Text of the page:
Part one in a two part series on the intersection of Voice and Conversational AI technology with Video applications.
In the business world, we often talk about breaking down silos. For example, any class on data structures will talk about noble goals of integrating different data silos – evoking imagery of thousands of old spreadsheets finding their way to a promised land of data lakes and synthesized queries across disparate data sets. All leading to stunning business outcomes which could not have been imagined by a humble relational database designer.
There’s a similar pitch going on in Customer Experience. Here, the pot of gold at the rainbow’s end is Conversational Artificial Intelligence. I went to the Voice22 industry conference and trade event in Arlington, Virginia last week to drink the Kool-Aid. After a strong draw from the source, I’m here to say that I’m very much sold on Voice and Conversational AI. But I’m even more intrigued by the intersections of Voice and Video.
In this two-part blog post, I’ll start with background and definitions, summarize some learnings, and mention interesting companies I met at Voice22. In the second part, I’ll conclude with thoughts on how Video, Voice and Bots are merging in customer interactions.
To be clear, Voice22 is about, well, Voice. It’s not really about Video. Here at WebRTC.ventures, we’re about Video, specifically live video applications. We do also care about Voice, and I think there are some silos that need to be broken down between the two. So, let’s get started!
A quick primer on what came before Conversational AI
Conversational AI, sometimes further shortened to CAI, is about creating a customer experience that is less like an FAQ page. Instead, it flows more naturally, the way that a conversation between a customer service agent and a customer might if they were speaking in person or on a phone call. From here on, I’ll refer to a live human customer service agent as an Agent. The real human asking for help as the Customer.
The problem with the traditional way of doing customer service is that it’s expensive, it’s slow, and it’s not always helpful. No human can be trained to know everything. It’s too expensive for a company to hire a surplus of Agents, so Customers may wait on hold for long periods of time Once the Customer does speak with an Agent, the Agent may not be able to readily answer their question. They may have to transfer them to another Agent – likely with another expensive and frustrating wait.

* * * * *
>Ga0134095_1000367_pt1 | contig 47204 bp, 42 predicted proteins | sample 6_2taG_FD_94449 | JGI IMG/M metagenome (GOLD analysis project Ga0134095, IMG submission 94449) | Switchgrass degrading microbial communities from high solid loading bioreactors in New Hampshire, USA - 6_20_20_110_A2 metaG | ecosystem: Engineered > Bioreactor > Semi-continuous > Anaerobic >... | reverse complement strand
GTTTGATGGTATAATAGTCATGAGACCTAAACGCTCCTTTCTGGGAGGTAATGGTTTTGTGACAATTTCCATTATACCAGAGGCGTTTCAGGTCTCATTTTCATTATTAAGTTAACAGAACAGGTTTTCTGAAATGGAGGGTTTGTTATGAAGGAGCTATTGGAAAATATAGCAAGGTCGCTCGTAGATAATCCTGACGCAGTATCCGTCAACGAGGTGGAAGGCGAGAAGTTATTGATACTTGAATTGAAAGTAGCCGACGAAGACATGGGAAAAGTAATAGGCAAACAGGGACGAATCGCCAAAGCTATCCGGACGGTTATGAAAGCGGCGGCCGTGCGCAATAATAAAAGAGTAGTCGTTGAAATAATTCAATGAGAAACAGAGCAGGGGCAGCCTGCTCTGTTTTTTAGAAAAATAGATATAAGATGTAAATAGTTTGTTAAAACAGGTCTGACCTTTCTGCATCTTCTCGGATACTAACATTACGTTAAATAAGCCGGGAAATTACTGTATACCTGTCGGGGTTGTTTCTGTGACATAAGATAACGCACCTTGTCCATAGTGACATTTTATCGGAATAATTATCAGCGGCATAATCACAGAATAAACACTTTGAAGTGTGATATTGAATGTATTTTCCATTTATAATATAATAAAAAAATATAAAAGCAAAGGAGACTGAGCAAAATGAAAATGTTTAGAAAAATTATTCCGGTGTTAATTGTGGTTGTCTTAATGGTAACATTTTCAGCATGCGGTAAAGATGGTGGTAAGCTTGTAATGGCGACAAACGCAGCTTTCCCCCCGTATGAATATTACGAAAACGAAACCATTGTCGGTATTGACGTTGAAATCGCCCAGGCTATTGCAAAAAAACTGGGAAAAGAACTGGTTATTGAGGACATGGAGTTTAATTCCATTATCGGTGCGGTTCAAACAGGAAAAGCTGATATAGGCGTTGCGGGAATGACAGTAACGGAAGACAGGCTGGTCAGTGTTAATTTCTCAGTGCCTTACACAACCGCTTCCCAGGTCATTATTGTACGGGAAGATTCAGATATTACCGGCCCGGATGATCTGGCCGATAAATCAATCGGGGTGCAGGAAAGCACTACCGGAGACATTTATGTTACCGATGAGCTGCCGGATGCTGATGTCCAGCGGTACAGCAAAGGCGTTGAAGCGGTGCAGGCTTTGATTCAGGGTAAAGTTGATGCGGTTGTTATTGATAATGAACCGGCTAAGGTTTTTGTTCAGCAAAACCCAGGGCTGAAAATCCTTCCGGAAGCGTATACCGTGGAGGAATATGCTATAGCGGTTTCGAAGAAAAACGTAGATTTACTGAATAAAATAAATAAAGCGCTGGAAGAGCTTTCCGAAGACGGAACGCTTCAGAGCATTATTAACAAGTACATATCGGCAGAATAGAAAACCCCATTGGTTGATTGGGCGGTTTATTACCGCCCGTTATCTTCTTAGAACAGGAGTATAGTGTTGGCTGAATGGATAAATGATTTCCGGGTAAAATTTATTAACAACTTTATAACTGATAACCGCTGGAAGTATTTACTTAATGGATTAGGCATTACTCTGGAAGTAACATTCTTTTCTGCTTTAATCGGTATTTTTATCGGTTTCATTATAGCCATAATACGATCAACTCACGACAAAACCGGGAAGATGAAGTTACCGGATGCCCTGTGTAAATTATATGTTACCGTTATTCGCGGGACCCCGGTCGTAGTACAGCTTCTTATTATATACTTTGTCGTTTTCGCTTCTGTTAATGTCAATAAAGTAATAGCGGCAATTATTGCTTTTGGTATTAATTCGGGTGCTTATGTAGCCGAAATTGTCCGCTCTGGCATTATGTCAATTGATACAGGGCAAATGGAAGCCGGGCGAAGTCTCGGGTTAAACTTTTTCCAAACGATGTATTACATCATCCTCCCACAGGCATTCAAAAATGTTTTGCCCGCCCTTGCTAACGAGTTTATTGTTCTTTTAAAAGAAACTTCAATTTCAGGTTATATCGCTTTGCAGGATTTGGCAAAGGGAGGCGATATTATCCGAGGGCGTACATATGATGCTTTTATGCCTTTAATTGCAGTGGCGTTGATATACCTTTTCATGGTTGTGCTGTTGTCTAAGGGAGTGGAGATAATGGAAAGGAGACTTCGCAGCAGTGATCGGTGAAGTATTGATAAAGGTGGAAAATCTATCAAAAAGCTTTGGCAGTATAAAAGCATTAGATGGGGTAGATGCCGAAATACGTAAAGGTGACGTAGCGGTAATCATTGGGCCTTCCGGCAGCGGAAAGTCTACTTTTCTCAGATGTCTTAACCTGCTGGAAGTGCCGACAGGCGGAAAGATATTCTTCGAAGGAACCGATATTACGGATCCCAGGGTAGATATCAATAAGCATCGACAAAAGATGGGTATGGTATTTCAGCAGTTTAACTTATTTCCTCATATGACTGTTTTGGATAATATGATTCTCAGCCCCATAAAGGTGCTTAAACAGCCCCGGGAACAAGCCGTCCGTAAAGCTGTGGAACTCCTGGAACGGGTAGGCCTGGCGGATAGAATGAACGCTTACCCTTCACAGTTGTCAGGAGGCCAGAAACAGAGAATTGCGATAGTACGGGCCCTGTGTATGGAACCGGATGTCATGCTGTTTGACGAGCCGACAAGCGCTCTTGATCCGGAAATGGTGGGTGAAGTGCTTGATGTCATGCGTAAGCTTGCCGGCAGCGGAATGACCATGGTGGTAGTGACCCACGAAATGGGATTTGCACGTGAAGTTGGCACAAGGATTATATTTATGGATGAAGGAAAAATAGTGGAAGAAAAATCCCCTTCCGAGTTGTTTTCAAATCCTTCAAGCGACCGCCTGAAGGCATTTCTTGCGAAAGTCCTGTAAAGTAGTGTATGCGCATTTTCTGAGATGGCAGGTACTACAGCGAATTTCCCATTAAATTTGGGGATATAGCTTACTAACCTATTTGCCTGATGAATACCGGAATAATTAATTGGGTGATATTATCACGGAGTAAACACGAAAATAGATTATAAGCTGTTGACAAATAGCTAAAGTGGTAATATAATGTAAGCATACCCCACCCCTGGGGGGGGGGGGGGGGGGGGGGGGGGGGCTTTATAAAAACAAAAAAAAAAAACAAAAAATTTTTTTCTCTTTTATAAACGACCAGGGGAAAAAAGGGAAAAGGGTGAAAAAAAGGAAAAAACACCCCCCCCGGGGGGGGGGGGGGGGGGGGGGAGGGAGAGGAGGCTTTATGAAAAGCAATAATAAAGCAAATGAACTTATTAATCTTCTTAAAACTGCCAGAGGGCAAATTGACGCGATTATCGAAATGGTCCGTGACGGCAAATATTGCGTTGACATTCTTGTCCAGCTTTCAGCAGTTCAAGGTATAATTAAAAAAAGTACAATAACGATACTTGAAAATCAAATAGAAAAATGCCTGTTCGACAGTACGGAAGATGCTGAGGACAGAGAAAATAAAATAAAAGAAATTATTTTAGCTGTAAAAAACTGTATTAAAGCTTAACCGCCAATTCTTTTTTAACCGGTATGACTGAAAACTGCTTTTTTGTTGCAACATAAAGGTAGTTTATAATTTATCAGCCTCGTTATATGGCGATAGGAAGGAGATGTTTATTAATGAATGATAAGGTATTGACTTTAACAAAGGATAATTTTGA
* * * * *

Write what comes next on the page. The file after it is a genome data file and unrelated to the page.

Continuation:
In a traditional phone call, companies first tackled this challenge with push-button menus or Interactive Voice Response (IVR). It is frustrating for the Customer to negotiate a menu system that they did not design and may not have a simple path for their needs.
On websites and in apps, companies have tried to improve on IVR by adding in text-based chat bots. Initially, these just functioned like an FAQ page, with menu-driven interfaces for Customers to navigate. Then they evolved into more free-form text entry, where the Customer is prompted with an open statement like “How can I help you?” A backend system tries to parse out the key words in the Customer’s text question, and then often presents text driven results that look, once again, like an FAQ page.
A sidebar on Unified Communications
Before big enterprises figured out how to make Conversational AI, a different term was being thrown around a lot: Unified Communications. This is corporate speak for allowing a Customer to speak with an Agent via text chat, WhatsApp, SMS text messaging, Voice calls (either VOIP or traditional telephony), and any other messaging app they could find an interface to. A related term is Omnichannel communications, where again customers can interact with a business seamlessly across multiple channels.
In the fancier implementations of Unified Communications, a Customer could continue a seamless conversation with an Agent or a Bot across any of those different communication channels, even as they switch between those channels. The context and details of the conversation would carry along with them.
Although I’ve never personally been in a customer service situation where I had to frantically switch from a WhatsApp message to a Facebook Messenger chat to an SMS text chat as I crossed various firewalls or signal coverage, this is one of the scenarios offered by Unified Communications. We demonstrated the concepts ourselves in a telehealth hackathon project at a TADHack event way back in 2016, and in 2021 I wrote a post about Omnichannel communications using the Vonage Conversation AI.
If you want to use a single communication API for many different types of communication modalities like text chat, SMS, social media, and voice, that is definitely something we at WebRTC.ventures can help you with. We partner with companies like Amazon, Vonage and Twilio and can integrate their APIs into your application.